Although it’s been nearly 30 years since Spike Lee made Do the Right Thing, the film is still relevant today; unfortunately, it doesn’t feel as though much progress has been made in the last few decades regarding racial tension and police brutality. This article details some of the racially charged events in the 1980’s that inspired the film, especially the 1986 Howard Beach Incident, in which a confrontation outside a pizza parlor resulted in the death of 23-year-old Michael Griffith, who was hit by a car after being chased into traffic on the Belt Parkway. The film is also dedicated to the families of Eleanor Bumpurs, Michael Griffith, Arthur Miller, Edmund Perry, Yvonne Smallwood and Michael Stewart, who were all black New Yorkers killed in the recent years before the film.
However, these types of events have even continued today; some recent events practically mirror the events in the film. Radio Raheem’s death by police chokehold is uncomfortably familiar to the the 2014 death of Eric Garner (often called the “Gentle Giant”), who was strangled to death during a police takedown. Shortly after the footage of Garner’s death went viral, Spike Lee posted a compilation video of Garner’s death and Radio Raheem’s death in the film
Warning – This video is very uncomfortable and shows Eric Garner’s death.
Unfortunately, although the use of force by police is poorly monitored/documented, it seems as though police killings/police brutality has hardly improved. This website gives some easy-to-read police violence statistics for recent years. Black people are three times more likely to be killed by police than white people, 30% of black victims were unarmed, and 69% of the victims were suspected of a non-violent crime. In fact, levels of crime in a city do not even seem to have a correlation between the likelihood of police killings. Most strikingly, 99% of cases in 2015 have not resulted in the officer being convicted of a crime.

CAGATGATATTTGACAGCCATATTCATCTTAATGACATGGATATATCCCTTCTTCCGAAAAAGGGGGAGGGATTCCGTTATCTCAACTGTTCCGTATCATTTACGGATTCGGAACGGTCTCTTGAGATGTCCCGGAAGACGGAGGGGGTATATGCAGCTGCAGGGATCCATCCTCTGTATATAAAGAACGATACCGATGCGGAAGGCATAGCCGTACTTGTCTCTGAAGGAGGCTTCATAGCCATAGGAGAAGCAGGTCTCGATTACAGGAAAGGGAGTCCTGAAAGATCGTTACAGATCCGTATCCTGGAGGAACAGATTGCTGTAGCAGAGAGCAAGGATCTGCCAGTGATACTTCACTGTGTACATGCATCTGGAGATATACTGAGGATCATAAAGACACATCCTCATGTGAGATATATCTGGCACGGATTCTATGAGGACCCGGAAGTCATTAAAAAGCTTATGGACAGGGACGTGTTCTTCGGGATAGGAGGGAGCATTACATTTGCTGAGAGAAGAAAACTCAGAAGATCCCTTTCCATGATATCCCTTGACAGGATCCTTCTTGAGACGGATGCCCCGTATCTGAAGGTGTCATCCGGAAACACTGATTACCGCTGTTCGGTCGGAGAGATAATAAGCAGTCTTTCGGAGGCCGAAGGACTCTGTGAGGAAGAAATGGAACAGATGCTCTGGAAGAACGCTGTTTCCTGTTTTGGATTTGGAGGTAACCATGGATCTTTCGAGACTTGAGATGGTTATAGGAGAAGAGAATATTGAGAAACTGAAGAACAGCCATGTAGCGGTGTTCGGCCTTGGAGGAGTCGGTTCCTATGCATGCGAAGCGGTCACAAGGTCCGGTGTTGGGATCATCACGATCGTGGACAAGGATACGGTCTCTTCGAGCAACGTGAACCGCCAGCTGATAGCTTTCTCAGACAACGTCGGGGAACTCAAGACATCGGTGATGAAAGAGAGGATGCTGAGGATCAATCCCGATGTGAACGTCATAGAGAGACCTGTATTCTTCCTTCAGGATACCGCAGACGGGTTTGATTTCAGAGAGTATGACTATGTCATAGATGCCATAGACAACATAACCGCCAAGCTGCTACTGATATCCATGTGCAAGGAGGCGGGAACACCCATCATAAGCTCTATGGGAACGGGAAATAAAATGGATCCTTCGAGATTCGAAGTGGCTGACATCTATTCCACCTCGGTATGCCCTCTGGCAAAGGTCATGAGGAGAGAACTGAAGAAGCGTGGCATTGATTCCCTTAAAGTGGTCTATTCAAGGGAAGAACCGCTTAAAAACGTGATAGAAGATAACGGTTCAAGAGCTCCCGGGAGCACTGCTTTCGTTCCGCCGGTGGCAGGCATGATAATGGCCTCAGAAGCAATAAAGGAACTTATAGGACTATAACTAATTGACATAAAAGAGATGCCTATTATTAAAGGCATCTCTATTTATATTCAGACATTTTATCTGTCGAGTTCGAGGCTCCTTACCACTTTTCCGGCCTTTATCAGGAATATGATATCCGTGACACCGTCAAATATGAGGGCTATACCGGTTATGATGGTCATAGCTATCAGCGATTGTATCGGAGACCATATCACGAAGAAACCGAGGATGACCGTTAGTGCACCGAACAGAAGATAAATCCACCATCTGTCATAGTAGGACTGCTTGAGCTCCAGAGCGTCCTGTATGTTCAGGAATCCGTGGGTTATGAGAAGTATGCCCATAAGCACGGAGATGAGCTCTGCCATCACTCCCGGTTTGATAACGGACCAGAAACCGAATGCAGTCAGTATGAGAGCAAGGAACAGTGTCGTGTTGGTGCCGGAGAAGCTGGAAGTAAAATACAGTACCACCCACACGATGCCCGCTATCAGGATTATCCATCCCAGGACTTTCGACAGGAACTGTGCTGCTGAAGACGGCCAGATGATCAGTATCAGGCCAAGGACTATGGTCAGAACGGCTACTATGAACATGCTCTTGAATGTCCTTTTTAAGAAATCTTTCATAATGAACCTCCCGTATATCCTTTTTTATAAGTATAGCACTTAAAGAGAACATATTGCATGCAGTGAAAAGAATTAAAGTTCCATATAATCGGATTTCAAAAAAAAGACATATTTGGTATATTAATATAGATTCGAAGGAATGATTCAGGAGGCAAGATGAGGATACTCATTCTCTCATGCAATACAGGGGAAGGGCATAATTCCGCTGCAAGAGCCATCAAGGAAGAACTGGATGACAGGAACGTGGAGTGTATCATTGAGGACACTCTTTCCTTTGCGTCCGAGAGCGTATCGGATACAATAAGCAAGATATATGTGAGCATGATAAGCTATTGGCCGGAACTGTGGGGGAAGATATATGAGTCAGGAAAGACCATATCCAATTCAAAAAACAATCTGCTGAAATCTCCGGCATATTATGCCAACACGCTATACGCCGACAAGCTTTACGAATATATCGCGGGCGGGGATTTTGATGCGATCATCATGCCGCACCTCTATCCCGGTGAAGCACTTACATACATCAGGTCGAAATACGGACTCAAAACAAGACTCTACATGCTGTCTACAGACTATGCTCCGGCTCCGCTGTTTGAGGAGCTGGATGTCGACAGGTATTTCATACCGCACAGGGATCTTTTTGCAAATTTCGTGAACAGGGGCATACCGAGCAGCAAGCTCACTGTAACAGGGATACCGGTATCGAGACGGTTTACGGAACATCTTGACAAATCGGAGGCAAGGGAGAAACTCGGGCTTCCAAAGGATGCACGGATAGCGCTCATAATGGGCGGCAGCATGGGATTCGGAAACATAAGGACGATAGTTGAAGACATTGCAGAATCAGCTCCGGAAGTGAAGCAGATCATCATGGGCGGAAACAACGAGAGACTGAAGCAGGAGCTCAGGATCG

So why are we still having the same issues with police brutality that were present in a 29-year-old film? I suspect part of it is due to our society’s ideology. Beyond a police officer’s official duties, there is an ideological justification for police violence. A large portion of society expects this of police officers, and therefore gives them the authority to be violent. I recognize that there are many gray areas and case-by-case bases on this topic, but this ideology is so ingrained in our society that no matter how obviously avoidable a killing may be, someone will try to justify it. It’s admirable and important that Spike Lee steps away from this ideology to show what real experiences with racial tension and police violence feel like. It is also interesting that he does it in a way that lets the viewer reflect on their own views and beliefs without forcing them to change their ideology.